Japā ジャパー

Hibiscus rosa-sinensis (Shoe-flower)


An evergreen, woody unarmed glabrous showy shrub, with pale grey or whitish bark; leaves simple, bright green, ovate, entire below, irregularly and coarsely serrate towards the top, glabrous on both sides, minute stellate hairs on the nerves beneath; flowers showy, solitary and axiliary, pedicles jointed with pistils & stamens projecting from the centre, anthers reniform or kidney shaped; 1 – celled. Flowering throughout the year. (Ashok Sheth (Ed.). 2005 The herbs of ayurveda vol.3 Gujarat : Ashok Sheth. p602)

पश्चादुच्चैर्भुजतरुवनं मण्डलेनाभिलीनः

सांध्यं तेजः प्रतिनवजपापुष्परक्तं दधानः ।

नृत्तारम्भे हर पशुपतेरार्द्रनागाजिनेच्छां

शान्तोद्वेगस्तिमितनयनं दृष्टभक्तिर्भवान्या ॥ ३६ ॥

After that, embrace from above the forest trees extending like arms,
While you wear the sunset light, as red as a fresh Japā flower.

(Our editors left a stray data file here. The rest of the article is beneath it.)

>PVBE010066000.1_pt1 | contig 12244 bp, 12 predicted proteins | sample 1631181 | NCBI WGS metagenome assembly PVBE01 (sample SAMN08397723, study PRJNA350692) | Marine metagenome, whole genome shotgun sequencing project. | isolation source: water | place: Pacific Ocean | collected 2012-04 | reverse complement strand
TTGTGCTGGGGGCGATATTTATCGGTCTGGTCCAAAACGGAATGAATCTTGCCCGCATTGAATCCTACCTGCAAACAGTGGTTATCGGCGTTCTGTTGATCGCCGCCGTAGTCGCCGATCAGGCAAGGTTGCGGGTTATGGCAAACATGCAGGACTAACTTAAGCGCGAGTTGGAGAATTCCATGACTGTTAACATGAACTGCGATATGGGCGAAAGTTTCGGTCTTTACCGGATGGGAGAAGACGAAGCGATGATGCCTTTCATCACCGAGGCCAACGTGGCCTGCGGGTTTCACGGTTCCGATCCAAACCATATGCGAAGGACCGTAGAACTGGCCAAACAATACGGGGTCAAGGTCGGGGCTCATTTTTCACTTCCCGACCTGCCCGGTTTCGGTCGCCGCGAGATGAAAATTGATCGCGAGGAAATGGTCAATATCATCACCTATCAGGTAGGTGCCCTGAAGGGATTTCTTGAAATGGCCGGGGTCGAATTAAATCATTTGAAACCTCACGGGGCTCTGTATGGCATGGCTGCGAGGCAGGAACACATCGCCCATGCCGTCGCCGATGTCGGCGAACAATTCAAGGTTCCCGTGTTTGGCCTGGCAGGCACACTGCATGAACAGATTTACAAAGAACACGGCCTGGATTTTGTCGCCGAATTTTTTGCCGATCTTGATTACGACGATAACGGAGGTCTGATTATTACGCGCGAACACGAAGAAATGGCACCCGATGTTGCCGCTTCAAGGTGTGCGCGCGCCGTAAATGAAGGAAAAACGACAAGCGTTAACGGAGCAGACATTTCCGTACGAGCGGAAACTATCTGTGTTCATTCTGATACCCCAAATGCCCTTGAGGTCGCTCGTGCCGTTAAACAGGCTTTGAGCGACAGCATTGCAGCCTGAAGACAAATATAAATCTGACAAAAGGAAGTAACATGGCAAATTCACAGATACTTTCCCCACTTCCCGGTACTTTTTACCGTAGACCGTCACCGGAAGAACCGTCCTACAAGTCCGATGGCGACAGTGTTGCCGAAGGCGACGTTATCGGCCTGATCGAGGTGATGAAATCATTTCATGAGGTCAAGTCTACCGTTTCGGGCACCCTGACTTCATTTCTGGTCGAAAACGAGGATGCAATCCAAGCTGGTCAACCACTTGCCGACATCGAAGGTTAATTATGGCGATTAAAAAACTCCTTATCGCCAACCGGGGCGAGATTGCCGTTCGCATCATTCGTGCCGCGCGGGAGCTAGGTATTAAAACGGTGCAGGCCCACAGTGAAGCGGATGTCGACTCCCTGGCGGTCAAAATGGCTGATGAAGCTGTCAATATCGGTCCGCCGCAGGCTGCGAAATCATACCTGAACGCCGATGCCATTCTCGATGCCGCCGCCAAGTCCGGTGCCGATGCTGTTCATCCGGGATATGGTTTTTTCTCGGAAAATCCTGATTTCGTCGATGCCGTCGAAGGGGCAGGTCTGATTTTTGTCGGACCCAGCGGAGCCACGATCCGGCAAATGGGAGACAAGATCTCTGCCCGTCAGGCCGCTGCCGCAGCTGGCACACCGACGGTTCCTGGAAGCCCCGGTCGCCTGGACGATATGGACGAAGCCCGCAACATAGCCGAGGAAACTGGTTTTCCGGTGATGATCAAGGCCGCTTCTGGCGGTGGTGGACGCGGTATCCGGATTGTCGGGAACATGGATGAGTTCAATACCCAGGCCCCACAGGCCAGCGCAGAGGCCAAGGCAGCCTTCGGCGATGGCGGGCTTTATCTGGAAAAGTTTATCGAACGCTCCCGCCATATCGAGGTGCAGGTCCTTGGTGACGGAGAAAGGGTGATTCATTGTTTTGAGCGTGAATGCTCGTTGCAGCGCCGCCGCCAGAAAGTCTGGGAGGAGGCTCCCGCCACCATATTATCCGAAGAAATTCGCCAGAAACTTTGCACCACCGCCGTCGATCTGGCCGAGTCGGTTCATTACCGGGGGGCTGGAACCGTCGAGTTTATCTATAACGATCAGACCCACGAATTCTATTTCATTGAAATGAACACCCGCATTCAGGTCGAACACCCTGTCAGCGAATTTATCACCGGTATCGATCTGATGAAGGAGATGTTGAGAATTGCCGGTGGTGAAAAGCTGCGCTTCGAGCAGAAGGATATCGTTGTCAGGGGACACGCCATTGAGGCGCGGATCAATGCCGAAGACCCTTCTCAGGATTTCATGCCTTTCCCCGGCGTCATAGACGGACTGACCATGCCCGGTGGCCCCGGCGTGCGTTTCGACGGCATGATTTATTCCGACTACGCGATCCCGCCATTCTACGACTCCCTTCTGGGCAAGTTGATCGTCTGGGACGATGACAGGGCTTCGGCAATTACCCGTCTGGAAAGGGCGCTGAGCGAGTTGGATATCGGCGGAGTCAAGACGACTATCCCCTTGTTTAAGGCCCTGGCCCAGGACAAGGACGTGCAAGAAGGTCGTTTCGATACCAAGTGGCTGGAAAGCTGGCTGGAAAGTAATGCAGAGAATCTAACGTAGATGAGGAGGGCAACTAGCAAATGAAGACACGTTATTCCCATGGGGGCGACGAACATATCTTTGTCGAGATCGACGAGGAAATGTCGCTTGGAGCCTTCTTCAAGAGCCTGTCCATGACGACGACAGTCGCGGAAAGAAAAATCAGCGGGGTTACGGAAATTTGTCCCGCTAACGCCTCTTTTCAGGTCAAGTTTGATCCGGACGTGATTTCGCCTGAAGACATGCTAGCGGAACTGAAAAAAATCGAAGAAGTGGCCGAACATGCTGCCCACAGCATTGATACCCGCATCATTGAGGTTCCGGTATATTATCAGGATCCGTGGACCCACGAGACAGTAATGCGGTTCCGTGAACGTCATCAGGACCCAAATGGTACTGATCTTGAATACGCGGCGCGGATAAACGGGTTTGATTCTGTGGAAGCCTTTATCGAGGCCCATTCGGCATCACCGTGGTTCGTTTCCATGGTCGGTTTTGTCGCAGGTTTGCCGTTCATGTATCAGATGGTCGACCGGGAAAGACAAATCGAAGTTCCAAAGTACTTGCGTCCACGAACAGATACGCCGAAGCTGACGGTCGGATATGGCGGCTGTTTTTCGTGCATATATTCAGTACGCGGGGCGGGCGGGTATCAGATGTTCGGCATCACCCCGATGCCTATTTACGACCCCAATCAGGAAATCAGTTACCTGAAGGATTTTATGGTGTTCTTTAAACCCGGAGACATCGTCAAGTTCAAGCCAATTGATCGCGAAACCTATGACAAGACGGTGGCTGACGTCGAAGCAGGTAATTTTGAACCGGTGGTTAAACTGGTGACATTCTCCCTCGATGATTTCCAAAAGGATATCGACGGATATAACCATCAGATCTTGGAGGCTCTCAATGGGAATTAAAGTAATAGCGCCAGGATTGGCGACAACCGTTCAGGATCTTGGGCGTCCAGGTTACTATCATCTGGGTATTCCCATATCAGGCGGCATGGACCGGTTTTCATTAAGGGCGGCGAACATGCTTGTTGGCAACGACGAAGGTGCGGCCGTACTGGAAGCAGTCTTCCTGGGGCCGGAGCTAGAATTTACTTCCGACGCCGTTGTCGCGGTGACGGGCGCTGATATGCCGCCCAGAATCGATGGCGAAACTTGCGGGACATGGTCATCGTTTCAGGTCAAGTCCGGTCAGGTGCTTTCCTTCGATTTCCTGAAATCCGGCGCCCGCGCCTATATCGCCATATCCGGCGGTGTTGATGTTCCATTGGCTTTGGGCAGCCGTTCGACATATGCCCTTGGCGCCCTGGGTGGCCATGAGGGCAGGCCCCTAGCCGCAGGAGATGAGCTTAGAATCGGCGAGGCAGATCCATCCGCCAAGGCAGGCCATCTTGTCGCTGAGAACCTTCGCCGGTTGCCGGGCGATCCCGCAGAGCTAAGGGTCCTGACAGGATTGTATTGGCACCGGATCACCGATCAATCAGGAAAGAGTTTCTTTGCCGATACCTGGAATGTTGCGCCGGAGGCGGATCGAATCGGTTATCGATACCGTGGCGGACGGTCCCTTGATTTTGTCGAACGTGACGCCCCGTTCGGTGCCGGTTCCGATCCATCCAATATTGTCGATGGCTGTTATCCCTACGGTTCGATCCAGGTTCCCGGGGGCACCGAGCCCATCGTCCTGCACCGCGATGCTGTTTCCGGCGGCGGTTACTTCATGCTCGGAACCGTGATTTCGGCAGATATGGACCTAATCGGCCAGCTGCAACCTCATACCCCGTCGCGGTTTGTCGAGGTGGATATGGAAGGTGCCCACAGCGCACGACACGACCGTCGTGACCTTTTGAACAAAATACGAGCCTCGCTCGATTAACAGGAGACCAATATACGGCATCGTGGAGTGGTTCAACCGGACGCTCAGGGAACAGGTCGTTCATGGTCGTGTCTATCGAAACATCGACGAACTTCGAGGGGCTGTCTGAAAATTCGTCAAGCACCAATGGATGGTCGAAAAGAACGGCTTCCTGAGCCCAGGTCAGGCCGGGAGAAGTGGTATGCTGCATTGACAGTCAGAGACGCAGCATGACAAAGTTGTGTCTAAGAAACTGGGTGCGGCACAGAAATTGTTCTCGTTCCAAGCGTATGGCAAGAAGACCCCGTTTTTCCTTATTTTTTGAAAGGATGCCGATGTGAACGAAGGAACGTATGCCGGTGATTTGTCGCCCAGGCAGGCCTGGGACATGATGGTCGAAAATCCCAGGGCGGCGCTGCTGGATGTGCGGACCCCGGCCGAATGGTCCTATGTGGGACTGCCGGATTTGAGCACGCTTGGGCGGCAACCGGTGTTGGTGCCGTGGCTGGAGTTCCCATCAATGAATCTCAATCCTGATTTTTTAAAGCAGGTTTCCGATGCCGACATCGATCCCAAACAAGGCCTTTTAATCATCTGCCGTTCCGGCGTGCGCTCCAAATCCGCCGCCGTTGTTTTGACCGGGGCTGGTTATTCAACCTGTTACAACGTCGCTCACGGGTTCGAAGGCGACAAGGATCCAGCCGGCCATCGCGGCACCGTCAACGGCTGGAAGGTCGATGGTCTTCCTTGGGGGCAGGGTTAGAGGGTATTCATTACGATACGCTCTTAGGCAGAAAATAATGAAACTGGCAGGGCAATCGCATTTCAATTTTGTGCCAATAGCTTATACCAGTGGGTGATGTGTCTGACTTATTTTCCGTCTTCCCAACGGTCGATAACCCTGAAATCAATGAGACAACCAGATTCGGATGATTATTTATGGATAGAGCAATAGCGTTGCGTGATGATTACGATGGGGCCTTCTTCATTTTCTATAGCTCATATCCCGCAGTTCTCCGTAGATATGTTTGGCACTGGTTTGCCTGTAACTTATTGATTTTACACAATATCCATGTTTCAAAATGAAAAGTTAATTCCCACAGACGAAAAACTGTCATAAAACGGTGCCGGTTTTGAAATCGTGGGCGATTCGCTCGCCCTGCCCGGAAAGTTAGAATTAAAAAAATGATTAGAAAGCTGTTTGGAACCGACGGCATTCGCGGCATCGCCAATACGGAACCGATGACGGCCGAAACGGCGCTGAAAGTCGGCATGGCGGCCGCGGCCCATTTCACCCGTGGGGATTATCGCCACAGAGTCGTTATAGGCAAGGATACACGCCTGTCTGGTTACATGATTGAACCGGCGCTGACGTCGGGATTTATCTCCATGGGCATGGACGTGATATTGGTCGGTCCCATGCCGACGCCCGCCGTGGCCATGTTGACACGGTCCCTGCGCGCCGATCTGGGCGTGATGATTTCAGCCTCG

The Beast Lord Śiva has a desire for the blood wet skin of an elephant;
But your devotion will take it away at the beginning of his dance,
Witnessed by his consort Bhavānī, whose eyes are steady from her fear calmed. (36)

舞の始めに拭い去るのだ 獣の王シヴァ[パシュパティ]の、血濡れた象の皮を欲する衝動を

In the cloud’s journey. “When Śiva killed Gajāsura (Elephant-demon), he wore his skin dripping with blood, and danced about and wore it afterwords as a trophy. … Śiva is described as wearing this skin whenever he has his Tanḍava dance” (Kale 1999: 69-70). Since a cloud resembles grey elephant skin, the cloud may replace it and calm Śiva’s covet for the skin. The Japā-red colour shone by the sunset light serves as the elephant’s blood.
[Reference: Kale, M. R. 1999. The Meghadūta of Kālidāsa. Corrected Edition. Delhi: Motilal Banarsidass Publishers Private Limited.]


(c) Tomomi Sato 2013

Leave a Reply

Fill in your details below or click an icon to log in:

WordPress.com Logo

You are commenting using your WordPress.com account. Log Out /  Change )

Facebook photo

You are commenting using your Facebook account. Log Out /  Change )

Connecting to %s